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Escobar decision and implied certification in FCA cases

| Nov 13, 2018 | Health Care Investigations |

The False Claims Act (FCA) makes it illegal to use false or fraudulent claims to seek payment from government sources, like Medicare and Medicaid. This law is complex. Court cases have questioned the best way to apply the FCA to establish a violation. These cases often require the plaintiff establish four elements: “(1) a false statement or fraudulent course of conduct, (2) made with scienter, (3) that was material, causing (4) the government to pay out or forfeit moneys due.” The outcome of these cases often hinges on the scienter and materiality elements.

This piece will focus specifically on how a recent case provides some guidance on establishing scienter.

Scienter, elaborated

Scienter is, essentially, the knowledge of wrongdoing. The prosecution will generally establish scienter in one of two ways: express or implied. Express false certification involves knowingly making a false statement. Implied false certification occurs when the accused has omitted the false statement.

United Health Services, Inc. v. United States ex rel. Escobar provides some guidance on implied false certification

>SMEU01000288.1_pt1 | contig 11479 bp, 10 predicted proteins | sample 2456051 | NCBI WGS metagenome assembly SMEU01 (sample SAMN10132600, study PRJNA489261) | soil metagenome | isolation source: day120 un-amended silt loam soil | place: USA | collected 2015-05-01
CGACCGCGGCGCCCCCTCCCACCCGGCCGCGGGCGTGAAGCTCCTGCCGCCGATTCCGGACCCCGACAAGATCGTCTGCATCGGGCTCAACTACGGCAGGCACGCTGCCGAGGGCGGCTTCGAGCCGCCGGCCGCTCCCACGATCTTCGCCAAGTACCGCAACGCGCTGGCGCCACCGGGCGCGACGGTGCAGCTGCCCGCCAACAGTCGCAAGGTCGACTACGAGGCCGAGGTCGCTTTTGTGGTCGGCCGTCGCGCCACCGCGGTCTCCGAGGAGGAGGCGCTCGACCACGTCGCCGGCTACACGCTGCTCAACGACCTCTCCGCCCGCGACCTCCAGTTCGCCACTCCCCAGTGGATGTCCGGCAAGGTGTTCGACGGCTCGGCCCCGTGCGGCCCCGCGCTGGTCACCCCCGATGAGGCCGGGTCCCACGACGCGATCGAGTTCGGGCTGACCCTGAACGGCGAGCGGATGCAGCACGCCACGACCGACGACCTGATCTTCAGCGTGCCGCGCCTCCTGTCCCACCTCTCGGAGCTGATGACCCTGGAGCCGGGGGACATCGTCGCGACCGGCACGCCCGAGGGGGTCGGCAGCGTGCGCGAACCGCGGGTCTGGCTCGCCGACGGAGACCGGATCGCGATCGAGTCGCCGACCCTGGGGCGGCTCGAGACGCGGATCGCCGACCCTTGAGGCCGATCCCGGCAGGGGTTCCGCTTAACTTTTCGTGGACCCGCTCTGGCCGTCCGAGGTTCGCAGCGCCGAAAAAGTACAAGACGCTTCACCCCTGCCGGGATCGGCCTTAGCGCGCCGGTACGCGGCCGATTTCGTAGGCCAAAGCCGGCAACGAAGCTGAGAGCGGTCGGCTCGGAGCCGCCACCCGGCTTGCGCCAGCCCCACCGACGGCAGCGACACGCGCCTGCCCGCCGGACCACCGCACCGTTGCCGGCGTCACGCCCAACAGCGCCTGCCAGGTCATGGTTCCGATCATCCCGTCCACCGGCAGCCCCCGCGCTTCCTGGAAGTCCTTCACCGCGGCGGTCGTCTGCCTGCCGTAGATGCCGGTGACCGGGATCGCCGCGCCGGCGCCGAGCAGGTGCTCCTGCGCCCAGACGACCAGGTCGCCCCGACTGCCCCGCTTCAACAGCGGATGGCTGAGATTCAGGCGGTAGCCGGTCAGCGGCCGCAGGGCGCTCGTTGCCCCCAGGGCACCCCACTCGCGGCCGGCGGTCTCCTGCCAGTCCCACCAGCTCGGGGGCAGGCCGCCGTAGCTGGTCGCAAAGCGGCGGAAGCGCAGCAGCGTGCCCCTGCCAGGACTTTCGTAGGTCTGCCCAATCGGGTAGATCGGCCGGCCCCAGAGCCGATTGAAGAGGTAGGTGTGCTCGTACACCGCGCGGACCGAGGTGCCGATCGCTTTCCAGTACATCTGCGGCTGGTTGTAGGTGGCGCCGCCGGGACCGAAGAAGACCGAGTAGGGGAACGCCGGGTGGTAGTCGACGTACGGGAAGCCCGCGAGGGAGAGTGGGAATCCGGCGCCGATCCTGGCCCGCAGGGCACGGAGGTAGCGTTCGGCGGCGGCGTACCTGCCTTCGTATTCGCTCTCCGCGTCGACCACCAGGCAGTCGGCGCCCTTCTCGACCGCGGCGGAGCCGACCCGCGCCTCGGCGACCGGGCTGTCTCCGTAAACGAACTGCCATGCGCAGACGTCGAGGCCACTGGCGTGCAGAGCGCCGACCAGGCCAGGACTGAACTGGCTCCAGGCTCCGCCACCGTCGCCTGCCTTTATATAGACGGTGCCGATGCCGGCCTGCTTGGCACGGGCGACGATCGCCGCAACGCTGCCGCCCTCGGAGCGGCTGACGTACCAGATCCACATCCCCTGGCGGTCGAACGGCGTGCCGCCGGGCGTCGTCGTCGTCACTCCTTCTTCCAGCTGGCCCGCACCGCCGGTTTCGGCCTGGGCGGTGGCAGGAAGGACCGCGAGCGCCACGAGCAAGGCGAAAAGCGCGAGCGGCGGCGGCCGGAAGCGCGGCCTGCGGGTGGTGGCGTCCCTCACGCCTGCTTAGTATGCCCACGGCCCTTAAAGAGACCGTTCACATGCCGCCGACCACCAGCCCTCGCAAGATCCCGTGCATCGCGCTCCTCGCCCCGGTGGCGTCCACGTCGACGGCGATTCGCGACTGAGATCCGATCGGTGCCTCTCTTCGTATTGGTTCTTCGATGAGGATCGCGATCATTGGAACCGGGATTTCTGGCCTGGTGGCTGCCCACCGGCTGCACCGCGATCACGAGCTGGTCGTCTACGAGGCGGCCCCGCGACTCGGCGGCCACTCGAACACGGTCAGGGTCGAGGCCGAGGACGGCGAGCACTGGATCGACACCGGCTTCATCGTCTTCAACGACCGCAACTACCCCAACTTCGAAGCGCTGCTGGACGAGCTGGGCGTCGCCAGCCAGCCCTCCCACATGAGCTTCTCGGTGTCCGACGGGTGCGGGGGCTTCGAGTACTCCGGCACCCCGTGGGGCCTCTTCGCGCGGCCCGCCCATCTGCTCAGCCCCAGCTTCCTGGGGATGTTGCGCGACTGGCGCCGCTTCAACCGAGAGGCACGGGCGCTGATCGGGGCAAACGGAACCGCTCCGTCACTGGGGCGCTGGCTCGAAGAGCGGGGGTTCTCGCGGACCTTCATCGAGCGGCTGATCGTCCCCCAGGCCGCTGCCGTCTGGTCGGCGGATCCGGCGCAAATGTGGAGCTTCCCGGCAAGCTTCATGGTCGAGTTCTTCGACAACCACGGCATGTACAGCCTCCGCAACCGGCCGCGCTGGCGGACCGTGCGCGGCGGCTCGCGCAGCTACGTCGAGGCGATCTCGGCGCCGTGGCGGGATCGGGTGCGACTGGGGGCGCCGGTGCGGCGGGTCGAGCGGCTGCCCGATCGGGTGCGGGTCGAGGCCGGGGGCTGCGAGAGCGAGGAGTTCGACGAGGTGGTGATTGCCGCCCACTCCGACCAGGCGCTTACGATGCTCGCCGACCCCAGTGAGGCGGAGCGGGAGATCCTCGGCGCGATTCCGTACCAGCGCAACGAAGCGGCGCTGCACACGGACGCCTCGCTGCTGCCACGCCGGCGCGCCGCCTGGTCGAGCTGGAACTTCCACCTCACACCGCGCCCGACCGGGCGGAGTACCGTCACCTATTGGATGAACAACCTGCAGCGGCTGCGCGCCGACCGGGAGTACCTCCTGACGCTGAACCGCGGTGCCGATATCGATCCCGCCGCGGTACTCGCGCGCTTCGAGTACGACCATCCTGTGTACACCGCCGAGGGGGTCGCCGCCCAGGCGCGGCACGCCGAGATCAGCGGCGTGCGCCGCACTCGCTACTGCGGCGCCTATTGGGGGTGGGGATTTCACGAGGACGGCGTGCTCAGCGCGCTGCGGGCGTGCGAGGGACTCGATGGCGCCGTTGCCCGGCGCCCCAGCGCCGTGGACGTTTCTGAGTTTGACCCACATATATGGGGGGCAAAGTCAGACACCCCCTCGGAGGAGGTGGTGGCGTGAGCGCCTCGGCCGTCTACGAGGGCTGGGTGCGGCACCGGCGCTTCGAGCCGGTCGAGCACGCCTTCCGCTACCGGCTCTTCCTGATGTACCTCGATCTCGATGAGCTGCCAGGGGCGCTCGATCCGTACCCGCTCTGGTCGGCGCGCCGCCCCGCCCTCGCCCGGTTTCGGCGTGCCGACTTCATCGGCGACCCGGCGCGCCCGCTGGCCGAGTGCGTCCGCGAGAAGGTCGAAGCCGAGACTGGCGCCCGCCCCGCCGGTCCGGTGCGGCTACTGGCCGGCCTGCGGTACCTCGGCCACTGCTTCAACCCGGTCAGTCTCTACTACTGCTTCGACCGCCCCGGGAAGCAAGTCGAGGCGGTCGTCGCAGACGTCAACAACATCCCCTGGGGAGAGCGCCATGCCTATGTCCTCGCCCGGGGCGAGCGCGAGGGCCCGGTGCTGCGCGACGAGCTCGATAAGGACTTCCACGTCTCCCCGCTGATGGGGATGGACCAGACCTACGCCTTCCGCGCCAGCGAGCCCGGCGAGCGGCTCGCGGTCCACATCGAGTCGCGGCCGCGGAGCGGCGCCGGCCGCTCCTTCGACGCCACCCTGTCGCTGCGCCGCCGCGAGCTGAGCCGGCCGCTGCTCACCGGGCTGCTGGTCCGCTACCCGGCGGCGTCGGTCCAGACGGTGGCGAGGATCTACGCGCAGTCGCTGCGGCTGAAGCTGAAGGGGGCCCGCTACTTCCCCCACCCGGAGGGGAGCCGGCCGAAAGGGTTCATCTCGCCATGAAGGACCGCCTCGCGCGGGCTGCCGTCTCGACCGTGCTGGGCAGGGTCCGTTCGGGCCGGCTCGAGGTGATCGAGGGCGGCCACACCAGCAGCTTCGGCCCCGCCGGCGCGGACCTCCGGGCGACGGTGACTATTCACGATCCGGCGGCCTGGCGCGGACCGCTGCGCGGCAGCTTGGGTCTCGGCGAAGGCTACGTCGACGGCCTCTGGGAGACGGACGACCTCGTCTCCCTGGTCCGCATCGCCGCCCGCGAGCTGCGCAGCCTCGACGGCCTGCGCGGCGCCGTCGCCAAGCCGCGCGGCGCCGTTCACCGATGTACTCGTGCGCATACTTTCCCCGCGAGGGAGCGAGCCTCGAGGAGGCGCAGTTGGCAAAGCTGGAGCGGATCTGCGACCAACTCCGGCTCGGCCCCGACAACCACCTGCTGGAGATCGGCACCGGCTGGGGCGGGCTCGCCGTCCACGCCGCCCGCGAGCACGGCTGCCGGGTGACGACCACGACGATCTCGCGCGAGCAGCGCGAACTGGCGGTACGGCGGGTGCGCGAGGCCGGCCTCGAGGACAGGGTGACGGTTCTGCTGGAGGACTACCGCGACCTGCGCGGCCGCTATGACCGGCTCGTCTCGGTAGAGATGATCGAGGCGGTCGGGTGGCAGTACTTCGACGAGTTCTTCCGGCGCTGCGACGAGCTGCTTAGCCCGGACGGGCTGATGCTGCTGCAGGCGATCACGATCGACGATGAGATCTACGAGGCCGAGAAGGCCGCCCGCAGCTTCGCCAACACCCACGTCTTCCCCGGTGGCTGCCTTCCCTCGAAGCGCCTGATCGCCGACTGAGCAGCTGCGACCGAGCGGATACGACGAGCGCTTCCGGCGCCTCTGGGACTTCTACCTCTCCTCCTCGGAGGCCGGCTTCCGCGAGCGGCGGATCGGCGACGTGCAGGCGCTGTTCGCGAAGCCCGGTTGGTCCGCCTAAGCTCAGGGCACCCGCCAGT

The Supreme Court of the United States’ (SCOTUS) ruling in Escobar included the use of two conditions to establish implied certification. These conditions include: “first, the claim does not merely request payment, but also makes specific representations about the goods or services provided; and second, the defendant’s failure to disclose noncompliance with material statutory, regulatory, or contractual provisions makes those representations misleading half-truths.”

Legal professionals with the American Bar Association explain plaintiffs argue use of the conditions as a recommendation, not requirement. Use as a requirement, it is argued, would encourage vague billing practices to avoid potential liability. Defendants argue for a mandatory approach, as use of these conditions provides clear guidance for one the law is violated.

As noted in a recent publication in the National Law Review, lower courts throughout the country continue to struggle with how to apply these conditions. Recommendations or requirements? At this time, only one court has taken a clear stance: the United States Court of Appeals for the Ninth Circuit supports use of these conditions.

It is important to be familiar with this information if accused of violating the FCA and other similar regulations. Any medical professional, hospital or clinic facing such allegations are wise to take action. An attorney familiar with this unique area of law can review the allegations and help build a case to protect your interests.

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